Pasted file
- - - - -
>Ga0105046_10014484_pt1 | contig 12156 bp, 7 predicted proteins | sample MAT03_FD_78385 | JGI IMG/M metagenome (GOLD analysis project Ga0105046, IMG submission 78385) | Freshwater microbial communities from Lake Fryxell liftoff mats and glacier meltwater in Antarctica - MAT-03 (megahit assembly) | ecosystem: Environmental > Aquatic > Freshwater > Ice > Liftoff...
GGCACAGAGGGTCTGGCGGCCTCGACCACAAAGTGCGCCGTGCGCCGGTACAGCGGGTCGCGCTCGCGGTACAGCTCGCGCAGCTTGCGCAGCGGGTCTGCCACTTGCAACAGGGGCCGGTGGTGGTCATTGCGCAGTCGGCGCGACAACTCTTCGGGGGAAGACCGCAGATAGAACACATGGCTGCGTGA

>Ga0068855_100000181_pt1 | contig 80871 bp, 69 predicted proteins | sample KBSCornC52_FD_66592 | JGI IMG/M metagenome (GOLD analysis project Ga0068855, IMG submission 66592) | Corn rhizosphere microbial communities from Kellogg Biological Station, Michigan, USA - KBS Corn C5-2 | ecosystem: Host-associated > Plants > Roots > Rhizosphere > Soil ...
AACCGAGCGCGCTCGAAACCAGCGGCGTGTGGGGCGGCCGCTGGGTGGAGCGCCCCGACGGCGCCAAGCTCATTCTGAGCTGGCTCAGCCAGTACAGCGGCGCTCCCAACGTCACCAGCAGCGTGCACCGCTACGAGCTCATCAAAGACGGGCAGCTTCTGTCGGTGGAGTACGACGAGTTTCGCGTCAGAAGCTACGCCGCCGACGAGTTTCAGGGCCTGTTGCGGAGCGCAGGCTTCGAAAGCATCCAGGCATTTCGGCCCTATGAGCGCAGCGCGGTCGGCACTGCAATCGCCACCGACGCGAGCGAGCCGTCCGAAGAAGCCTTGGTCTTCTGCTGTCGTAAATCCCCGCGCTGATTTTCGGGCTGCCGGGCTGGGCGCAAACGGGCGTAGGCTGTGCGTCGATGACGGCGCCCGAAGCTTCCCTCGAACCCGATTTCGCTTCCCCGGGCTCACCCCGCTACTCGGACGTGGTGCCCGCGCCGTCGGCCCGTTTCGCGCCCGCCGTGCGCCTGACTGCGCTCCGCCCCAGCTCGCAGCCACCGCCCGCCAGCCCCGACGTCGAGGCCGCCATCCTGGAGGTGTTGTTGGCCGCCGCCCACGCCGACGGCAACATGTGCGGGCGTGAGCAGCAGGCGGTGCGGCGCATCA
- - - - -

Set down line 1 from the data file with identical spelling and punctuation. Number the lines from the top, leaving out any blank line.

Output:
>Ga0105046_10014484_pt1 | contig 12156 bp, 7 predicted proteins | sample MAT03_FD_78385 | JGI IMG/M metagenome (GOLD analysis project Ga0105046, IMG submission 78385) | Freshwater microbial communities from Lake Fryxell liftoff mats and glacier meltwater in Antarctica - MAT-03 (megahit assembly) | ecosystem: Environmental > Aquatic > Freshwater > Ice > Liftoff...